Meanwhile, those same scouts also think that Puerto Rican shortstop Carlos Correa might be the next Tulowitzki.
It’s a tough decision. The Mariners vow to take the best player available. Will that be Zunino or Correa or someone else?
We will know today sometime around 4:25 p.m.
Mark Appel RHP, Stanford
Could the Cardinal have the first pick of the NFL and MLB drafts this season? It’s possible. Appel has been rated as a top-three pick all season. The hard-throwing right-hander has a mid-90s fastball that has reached 98 mph. He has a good slider and an improving change-up. He’s a former basketball player and a solid athlete at 6-foot-5, 215 pounds. His mechanics are clean and low maintenance.
Projected big league comparison: Matt Cain, Josh Beckett
Byron Buxton OF, Appling County HS (Georgia)
Rated as the best position player in this year draft, the 18-year-old center fielder has reached legendary status with his athletic exploits – such as throwing a football 82 yards. At 6-2, 180 pounds, he’s a bundle of speed, athleticism and raw talent. While he hasn’t hit for a ton of power, scouts think he will hit for some as he matures.
Projected big league comparison: Matt Kemp, Justin Upton
Mike Zunino C, Florida
Rated as the best catcher in this year’s draft, Zunino won’t wow you with his bat or his skills behind the plate. The best word to describe him is solid. As a hitter, he has power and projects to be a well above-average hitter for a big-league catcher. Defensively, he is better than average in blocking pitches and throwing. Scouts love his presence behind the plate and his ability to handle pitchers.
Projected big league comparison: Jason Varitek, J.P Arencibia
Carlos Correa SS, Gurabo, Puerto Rico
He will become the highest drafted player taken out of Puerto Rico, eclipsing the previous high of No. 17 (Ramon Castro, 1994). He looks like a big-league player at 6-3, 185 pounds and oozes power potential. Defensively, there is some question if he will remain at shortstop. Correa, 17, has a strong arm and could move to third base.
Projected big league comparison: Ryan Zimmerman, Evan Longoria
Kevin Gausman RHP, LSU
One of the more complete pitchers in the draft, Gausman has a mid-90s four-seam fastball that can hit 98 mph, but he also throws a two-seam fastball in the low 90s. Gausman, whose father, Clair, is a college football referee, has a good change-up that has tailing action, but he needs to find consistency with his slider and curveball.
Projected big league comparison: Jake Peavy, James Shields Local prospects State athletes likely to be drafted today.
Clint Coulter C, Union HS, Camas
The state champion wrestler is big and strong (6-2, 215) and has shown all the tools. Committed to Arizona State, but could be a first-day selection.
Mitch Gueller RHP, W.F. West HS, Chehalis
Has value as an outfielder or pitcher, but his mid-90s fastball likely has him drafted as a pitcher. Committed to Washington State, but could be supplemental or second-round pick.
Adrian Sampson RHP, Bellevue CC
Came back from Tommy John surgery in 2009 to be the top pitcher in the NWAACC this season, going 11-0 with a 1.36 ERA. He struck out 107 hitters in 79 innings. Picked in 16th round by Florida in 2011 but didn’t sign.
Austin Barr C, Camas HS
The hard-hitting catcher would likely be taken in the first 100 picks of the draft, but by all indications the 4.0 student is committed to attending Stanford and playing for the Cardinal.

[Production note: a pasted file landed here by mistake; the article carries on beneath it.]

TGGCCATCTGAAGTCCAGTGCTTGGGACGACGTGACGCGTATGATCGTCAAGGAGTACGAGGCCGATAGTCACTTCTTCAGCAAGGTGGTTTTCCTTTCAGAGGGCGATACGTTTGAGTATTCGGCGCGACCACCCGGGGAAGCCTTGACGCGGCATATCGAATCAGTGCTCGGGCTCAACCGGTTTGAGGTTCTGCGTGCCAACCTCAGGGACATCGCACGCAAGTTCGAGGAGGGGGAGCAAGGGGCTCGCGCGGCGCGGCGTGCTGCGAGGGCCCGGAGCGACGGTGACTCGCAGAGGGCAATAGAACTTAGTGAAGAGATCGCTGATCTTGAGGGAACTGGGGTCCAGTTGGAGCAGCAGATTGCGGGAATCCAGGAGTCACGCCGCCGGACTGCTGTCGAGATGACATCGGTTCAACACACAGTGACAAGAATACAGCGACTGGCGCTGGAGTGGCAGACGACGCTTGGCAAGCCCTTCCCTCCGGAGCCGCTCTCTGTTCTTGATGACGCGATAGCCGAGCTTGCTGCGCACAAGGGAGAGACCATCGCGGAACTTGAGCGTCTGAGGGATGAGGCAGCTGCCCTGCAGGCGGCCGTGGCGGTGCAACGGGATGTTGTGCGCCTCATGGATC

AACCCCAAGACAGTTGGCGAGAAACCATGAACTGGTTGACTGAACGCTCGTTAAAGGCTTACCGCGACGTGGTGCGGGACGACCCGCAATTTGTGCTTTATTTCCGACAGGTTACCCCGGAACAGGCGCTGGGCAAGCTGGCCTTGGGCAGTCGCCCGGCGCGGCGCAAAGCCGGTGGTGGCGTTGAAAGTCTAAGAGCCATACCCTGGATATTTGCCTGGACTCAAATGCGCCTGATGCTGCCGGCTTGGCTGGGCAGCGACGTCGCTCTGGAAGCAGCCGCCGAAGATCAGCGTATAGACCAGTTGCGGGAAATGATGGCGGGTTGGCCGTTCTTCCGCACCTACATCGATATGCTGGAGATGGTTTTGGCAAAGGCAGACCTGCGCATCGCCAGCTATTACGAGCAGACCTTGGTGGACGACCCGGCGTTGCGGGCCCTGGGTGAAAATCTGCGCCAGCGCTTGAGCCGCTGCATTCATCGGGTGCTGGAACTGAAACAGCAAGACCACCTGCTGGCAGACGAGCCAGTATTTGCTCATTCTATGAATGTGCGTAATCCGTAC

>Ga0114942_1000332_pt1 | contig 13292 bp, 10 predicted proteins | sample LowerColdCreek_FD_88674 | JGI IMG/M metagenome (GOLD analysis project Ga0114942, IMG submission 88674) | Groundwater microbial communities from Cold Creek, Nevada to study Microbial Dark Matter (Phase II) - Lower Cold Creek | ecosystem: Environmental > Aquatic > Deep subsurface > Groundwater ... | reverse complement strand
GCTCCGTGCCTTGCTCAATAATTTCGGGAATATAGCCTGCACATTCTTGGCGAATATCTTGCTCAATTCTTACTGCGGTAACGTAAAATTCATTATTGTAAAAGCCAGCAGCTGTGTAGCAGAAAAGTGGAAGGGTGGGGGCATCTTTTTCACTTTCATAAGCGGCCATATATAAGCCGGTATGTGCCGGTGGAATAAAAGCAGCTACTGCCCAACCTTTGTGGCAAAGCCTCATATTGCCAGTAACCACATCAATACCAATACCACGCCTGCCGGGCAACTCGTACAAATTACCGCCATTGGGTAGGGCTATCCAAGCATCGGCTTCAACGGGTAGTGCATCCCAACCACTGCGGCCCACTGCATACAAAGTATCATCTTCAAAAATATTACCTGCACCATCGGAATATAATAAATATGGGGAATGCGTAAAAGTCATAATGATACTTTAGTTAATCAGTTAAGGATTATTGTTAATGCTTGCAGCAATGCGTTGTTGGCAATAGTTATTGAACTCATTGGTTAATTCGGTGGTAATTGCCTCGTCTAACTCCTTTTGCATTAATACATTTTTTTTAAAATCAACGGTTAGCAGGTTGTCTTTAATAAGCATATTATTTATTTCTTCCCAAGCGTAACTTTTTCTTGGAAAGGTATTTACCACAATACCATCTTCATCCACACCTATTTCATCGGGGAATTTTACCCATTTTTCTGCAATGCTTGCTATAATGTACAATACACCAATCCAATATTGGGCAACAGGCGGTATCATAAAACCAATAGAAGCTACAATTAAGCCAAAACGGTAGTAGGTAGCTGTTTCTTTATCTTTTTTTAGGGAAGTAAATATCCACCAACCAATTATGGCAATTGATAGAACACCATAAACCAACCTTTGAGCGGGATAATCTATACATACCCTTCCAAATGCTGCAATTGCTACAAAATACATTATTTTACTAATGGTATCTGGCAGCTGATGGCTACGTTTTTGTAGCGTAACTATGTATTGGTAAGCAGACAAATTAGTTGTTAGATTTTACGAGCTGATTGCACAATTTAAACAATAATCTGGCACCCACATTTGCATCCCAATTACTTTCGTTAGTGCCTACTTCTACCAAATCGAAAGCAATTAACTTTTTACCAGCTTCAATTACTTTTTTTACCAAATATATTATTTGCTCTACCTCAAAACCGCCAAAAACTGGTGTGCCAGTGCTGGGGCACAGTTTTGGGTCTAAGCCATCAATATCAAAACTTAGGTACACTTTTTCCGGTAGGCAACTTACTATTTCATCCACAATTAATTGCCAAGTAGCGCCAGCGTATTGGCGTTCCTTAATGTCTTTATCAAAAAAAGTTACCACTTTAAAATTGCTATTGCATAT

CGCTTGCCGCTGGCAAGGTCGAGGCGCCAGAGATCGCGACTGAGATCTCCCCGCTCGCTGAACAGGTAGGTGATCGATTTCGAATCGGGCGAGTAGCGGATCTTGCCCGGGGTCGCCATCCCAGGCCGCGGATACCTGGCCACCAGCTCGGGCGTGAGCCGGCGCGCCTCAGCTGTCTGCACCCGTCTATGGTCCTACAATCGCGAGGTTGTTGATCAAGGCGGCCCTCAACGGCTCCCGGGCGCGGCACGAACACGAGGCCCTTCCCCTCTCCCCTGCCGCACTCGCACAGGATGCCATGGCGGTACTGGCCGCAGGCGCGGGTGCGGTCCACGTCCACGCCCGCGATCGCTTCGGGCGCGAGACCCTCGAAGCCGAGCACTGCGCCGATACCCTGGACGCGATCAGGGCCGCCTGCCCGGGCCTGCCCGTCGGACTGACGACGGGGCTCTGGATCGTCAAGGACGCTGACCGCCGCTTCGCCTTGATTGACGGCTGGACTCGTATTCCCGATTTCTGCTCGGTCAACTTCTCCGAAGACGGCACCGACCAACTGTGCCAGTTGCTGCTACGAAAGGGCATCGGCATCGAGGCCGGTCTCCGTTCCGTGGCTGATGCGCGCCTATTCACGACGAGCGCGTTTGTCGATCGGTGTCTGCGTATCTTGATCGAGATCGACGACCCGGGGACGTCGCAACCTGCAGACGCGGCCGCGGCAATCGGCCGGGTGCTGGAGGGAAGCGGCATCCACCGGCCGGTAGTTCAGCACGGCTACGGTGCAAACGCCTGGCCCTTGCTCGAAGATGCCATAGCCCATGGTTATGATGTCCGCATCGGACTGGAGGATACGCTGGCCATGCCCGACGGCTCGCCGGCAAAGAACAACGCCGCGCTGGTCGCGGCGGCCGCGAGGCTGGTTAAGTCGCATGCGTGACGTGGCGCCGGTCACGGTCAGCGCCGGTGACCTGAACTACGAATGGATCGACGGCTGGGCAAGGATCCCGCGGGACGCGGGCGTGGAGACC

Andrew Pullin OF, Centralia HS
Gained renown for his ability to pitch with either arm, but it’s Pullin’s speed in the outfield and on the bases and his quick hands that will get him drafted as an outfielder. Pullin is committed to Oregon.
Other possible draftees: Jake Lamb, 3B, University of Washington; Dylan LaVelle, 3B, Lake Stevens HS; Taylor Ard, 1B, Washington State; Derek Jones, OF, Washington State; Theo Alexander, OF, Lake Washington HS; Cabe Reiten, SS, Olympia HS Mariners’ PAST 4 TOP PICKS
The Mariners’ first-round picks under GM Jack Zduriencik:
The talented left-hander is dominating at Double-A Jackson with a 1.59 ERA in eight starts. He should be in Triple-A Tacoma in a few weeks and should be in the Mariners’ rotation in 2013.
2010Taijuan WalkerRHPYucaipa (Calif.) High School43
He might have more potential than any other prospect in Seattle’s loaded farm system. Armed with a high-90s fastball and explosive curve, he’s struck out 175 in 154 professional innings.
2009Nick FranklinSSLake Brantley HS27 Altamonte Springs, Fla.
The hard-playing, switch-hitting shortstop dealt with mono and concussion issues last year, and is hitting. .342 this season in Double-A. He should be a September call-up and likely will be the starting shortstop in 2013.
2009Dustin Ackley2BNorth Carolina2
Zduriencik’s first draft pick as Mariners GM, Ackley has become part of the foundation for the franchise’s future. He’s made solid transition to second base and is a potential .300 hitter.
Notable catchers drafted by seattle
One of the most prodigious power hitters in Arizona high school history, he chose a scholarship at TCU over the Mariners.
Danny Hultzen’s catcher at Virginia, Hicks is hitting .295 with nine homers, 44 RBI and an .827 OPS at Single-A High Desert.
A great athlete who hasn’t quite been able to put it together at the plate; he’s still stuck in Single-A after three seasons.
Showed promise in the minors, but persistent injuries, including two knee surgeries, have hindered his growth.
A power-hitting left-handed catcher was supposed to be a sure thing. But Clement struggled to catch and hit.
Drafted out of the University of Houston, he was supposed to be a defensive stalwart, but wasn’t. His bat also was non-existent.
Showed promise in 2005, but his offense never developed.
Never played a big-league game in his nine-year career.
Traded to Boston with Derek Lowe as part of the awful Heathcliff Slocumb email@example.com 253-597-8483 blog.thenewstribune.com/mariners @RyanDivish firstname.lastname@example.org